Roberta Peters died a few weeks ago. The New York Times featured a moving and enlightening tribute to this opera pioneer the day after she passed. I read it with interest and sadness, but for perhaps a slightly different reason than her fans might have.
She was my brother-in-law’s mother; we have known her since he and my sister were courting and married, over 25 years ago. My boys and I knew her as “Grandma Roberta.”
It was an honor and a gift to see a more personal side of this world-renowned diva. One of the most significant and delightful memories that I have of her is of the day she took us for a private tour of the Metropolitan Opera House in New York. My boys and I joined my sister, her husband, their girls, and our mother at the Met. THE MET: where Roberta met us and ushered us into the stage entrance. The staff greeted her with awe and deference, which she politely acknowledged, but continued to treat us – especially the kids – with warmth and affection.
A Met representative guided us through the bowels of the massive and impressive facility, revealing that there is far more behind the curtain and above and below the stage than the audience can even imagine.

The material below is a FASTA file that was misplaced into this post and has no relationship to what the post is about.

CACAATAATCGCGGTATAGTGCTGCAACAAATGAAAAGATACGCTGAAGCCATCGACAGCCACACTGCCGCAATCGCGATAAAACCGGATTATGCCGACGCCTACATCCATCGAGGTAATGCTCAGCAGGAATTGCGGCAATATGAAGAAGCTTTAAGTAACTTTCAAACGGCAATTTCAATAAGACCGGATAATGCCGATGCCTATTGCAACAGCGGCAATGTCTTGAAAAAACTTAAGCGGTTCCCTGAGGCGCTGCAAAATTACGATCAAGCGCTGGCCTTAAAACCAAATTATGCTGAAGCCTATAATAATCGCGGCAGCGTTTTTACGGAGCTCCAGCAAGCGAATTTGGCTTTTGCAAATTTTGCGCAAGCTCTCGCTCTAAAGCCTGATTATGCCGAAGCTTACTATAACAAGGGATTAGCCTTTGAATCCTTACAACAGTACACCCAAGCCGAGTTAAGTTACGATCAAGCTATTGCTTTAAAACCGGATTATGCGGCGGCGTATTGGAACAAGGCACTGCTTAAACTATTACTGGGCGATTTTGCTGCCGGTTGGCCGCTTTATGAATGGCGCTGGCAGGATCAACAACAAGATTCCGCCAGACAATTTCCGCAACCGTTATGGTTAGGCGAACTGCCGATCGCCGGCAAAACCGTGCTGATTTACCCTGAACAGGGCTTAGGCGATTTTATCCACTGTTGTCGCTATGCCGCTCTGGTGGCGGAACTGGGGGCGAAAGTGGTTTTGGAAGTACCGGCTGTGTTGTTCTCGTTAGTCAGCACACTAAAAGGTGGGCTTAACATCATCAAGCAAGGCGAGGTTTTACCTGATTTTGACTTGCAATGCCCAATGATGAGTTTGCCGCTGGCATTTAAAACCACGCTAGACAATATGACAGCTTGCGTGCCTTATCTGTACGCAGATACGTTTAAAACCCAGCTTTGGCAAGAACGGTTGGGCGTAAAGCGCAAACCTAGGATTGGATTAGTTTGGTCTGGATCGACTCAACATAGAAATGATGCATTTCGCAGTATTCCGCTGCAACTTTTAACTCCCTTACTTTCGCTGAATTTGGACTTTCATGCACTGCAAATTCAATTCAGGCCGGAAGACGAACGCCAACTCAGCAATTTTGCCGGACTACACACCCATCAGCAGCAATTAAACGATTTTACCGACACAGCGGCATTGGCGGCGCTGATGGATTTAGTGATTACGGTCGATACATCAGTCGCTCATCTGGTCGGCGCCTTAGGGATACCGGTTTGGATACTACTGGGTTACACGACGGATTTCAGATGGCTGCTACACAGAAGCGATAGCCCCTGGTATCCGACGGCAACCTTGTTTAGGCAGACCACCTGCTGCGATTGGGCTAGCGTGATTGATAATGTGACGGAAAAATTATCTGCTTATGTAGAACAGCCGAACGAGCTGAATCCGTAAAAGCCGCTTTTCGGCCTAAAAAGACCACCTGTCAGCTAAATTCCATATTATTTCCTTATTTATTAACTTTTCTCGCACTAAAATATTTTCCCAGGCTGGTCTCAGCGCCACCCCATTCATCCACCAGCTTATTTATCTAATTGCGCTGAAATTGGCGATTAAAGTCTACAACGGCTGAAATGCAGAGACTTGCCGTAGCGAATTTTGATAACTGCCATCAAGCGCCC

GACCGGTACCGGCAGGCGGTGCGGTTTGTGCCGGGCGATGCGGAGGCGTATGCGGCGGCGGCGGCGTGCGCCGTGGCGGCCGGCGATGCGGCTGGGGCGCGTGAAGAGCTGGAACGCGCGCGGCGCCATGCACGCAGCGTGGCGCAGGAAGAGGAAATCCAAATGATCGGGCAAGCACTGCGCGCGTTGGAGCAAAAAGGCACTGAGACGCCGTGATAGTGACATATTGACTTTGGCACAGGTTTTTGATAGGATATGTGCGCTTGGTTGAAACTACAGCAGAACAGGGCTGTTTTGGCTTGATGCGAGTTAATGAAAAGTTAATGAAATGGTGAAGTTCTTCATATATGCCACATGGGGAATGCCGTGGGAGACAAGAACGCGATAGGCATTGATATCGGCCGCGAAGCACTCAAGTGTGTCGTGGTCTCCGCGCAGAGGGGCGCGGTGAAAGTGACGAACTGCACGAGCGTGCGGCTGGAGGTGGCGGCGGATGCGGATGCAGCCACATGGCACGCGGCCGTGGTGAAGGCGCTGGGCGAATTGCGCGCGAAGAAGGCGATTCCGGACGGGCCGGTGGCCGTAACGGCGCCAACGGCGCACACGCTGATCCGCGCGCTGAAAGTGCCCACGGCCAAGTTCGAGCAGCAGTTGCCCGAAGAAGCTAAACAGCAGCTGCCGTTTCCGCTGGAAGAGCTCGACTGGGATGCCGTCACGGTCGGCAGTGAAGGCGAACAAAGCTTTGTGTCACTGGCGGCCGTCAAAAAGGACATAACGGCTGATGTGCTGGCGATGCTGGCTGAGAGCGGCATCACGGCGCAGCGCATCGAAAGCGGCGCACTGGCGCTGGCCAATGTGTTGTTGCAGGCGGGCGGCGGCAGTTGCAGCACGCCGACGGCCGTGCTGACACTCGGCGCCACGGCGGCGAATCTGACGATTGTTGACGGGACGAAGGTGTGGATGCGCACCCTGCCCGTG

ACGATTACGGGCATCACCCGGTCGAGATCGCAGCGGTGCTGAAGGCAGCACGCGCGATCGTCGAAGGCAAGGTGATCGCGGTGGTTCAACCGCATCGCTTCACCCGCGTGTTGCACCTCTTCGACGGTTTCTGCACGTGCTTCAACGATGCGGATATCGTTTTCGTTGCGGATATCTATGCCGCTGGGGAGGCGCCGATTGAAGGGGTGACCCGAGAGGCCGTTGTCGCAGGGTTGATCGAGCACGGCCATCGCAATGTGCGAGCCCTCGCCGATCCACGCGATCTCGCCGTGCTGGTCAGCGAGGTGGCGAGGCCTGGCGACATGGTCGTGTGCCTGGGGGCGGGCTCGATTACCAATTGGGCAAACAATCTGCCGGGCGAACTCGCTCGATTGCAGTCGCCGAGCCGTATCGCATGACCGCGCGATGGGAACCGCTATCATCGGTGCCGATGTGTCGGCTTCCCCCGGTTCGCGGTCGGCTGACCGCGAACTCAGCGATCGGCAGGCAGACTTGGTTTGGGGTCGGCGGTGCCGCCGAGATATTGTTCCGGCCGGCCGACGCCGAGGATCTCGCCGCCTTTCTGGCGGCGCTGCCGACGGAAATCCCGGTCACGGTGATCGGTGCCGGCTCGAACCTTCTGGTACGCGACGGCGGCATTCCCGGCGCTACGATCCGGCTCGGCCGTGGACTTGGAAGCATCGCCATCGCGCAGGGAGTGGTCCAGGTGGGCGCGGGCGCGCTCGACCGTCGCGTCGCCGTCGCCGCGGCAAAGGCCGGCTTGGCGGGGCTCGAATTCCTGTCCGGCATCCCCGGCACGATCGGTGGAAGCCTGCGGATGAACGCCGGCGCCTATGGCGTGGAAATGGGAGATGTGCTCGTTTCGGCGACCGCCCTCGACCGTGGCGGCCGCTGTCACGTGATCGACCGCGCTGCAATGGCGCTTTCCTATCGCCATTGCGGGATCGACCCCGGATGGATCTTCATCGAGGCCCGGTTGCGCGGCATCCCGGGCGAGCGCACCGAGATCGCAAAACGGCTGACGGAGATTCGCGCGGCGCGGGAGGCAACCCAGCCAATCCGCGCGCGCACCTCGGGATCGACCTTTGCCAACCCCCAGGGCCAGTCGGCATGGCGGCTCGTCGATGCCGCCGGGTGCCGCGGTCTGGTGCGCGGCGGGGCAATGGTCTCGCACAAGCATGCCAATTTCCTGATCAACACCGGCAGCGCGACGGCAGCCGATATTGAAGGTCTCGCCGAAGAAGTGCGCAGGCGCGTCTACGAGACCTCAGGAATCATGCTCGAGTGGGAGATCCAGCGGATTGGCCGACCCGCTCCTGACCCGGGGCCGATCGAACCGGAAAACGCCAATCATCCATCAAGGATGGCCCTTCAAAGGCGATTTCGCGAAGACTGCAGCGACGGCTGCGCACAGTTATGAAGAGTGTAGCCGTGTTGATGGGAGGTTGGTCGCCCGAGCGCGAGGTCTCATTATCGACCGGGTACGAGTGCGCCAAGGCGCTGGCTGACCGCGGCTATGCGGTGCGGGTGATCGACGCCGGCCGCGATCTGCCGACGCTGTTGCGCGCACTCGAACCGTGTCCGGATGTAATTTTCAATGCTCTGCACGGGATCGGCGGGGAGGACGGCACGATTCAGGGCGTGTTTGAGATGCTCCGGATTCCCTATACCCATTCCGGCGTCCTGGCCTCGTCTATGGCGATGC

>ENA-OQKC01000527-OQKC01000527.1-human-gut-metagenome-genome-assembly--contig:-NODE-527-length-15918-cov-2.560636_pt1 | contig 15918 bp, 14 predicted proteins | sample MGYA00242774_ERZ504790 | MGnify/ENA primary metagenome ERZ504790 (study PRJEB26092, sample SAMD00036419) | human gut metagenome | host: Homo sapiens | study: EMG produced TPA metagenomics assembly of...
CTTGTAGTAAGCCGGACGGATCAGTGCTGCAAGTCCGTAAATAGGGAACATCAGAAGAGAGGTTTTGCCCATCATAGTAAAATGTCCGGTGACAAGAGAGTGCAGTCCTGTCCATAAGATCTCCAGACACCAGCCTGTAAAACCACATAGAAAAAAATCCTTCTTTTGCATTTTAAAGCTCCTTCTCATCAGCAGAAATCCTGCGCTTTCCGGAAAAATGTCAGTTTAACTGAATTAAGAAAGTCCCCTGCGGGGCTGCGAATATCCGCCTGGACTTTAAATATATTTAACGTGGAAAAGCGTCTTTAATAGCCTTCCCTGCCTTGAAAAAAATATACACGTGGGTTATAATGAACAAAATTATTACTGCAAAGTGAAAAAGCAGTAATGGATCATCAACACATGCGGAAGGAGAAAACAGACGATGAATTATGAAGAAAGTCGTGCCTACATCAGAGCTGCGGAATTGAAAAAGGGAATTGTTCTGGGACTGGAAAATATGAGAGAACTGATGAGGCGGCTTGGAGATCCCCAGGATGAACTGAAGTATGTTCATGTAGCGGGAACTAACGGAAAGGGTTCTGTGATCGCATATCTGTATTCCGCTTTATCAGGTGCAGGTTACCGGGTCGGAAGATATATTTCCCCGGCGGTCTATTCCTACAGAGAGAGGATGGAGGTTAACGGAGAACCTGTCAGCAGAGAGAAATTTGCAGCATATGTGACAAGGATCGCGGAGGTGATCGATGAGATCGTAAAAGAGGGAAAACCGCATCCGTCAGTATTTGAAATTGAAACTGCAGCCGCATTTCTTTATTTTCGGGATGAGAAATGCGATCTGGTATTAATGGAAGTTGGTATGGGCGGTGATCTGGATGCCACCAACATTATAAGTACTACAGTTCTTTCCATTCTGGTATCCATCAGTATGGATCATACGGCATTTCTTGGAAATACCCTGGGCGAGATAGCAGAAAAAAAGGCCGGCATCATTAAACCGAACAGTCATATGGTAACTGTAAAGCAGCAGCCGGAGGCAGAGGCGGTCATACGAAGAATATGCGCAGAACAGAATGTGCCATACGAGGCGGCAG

We had passed a case in the lobby containing her costume from The Barber of Seville—with a waistband so impossibly small that I wondered how she could manage to sing in it, but sing she did, for an illustrious career that spanned decades.
We respectfully touched the myriad textures of museum-quality costumes in the vast storage area. We marveled at wigs. We watched sections of stage swivel and slide back and forth, up and down, and side to side with the ease of a child’s toy. We went up into the fly loft and gazed way down at the stage and crawled into the prompter’s box under the stage where the prompters face the performers to give them cues. We got to walk out with her on to the stage itself and take in that vast, breathtaking view of the Met from a perspective that few civilians will ever see, but that she saw for countless performances.
It happened to be a Sunday, and Mother’s Day, so we extended the incredible treat by heading over to the Four Seasons for a memorable, elegant tea. It seemed only fitting given the experience we’d just had.
I will certainly remember Roberta for her talent, having had the privilege and pleasure of seeing her perform several times, most notably for an anniversary performance at Carnegie Hall. But I will remember her most for being a very sweet, interested Grandmother-once-removed to my two boys and a loving, generous, caring grandmother to my two nieces. I extend my condolences to them as well as to my brother-in-law, sister, and her whole extended family. And I will be eternally grateful for the special day that she shared with us at “her house.”